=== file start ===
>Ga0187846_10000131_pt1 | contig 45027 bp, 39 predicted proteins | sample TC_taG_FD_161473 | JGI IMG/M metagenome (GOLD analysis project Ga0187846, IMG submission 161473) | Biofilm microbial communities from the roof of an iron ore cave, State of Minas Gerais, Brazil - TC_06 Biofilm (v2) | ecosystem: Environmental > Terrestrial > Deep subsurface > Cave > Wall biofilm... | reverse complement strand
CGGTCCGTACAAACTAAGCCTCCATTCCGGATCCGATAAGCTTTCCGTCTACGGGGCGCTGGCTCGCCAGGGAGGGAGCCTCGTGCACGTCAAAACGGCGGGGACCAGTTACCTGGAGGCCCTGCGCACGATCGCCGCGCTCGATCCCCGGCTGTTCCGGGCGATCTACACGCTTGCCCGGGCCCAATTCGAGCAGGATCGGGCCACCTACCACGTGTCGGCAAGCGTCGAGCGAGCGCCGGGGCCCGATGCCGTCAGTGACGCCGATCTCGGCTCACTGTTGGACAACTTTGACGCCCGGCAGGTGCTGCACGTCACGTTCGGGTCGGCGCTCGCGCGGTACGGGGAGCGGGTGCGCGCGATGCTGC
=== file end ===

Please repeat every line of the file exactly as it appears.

>Ga0187846_10000131_pt1 | contig 45027 bp, 39 predicted proteins | sample TC_taG_FD_161473 | JGI IMG/M metagenome (GOLD analysis project Ga0187846, IMG submission 161473) | Biofilm microbial communities from the roof of an iron ore cave, State of Minas Gerais, Brazil - TC_06 Biofilm (v2) | ecosystem: Environmental > Terrestrial > Deep subsurface > Cave > Wall biofilm... | reverse complement strand
CGGTCCGTACAAACTAAGCCTCCATTCCGGATCCGATAAGCTTTCCGTCTACGGGGCGCTGGCTCGCCAGGGAGGGAGCCTCGTGCACGTCAAAACGGCGGGGACCAGTTACCTGGAGGCCCTGCGCACGATCGCCGCGCTCGATCCCCGGCTGTTCCGGGCGATCTACACGCTTGCCCGGGCCCAATTCGAGCAGGATCGGGCCACCTACCACGTGTCGGCAAGCGTCGAGCGAGCGCCGGGGCCCGATGCCGTCAGTGACGCCGATCTCGGCTCACTGTTGGACAACTTTGACGCCCGGCAGGTGCTGCACGTCACGTTCGGGTCGGCGCTCGCGCGGTACGGGGAGCGGGTGCGCGCGATGCTGC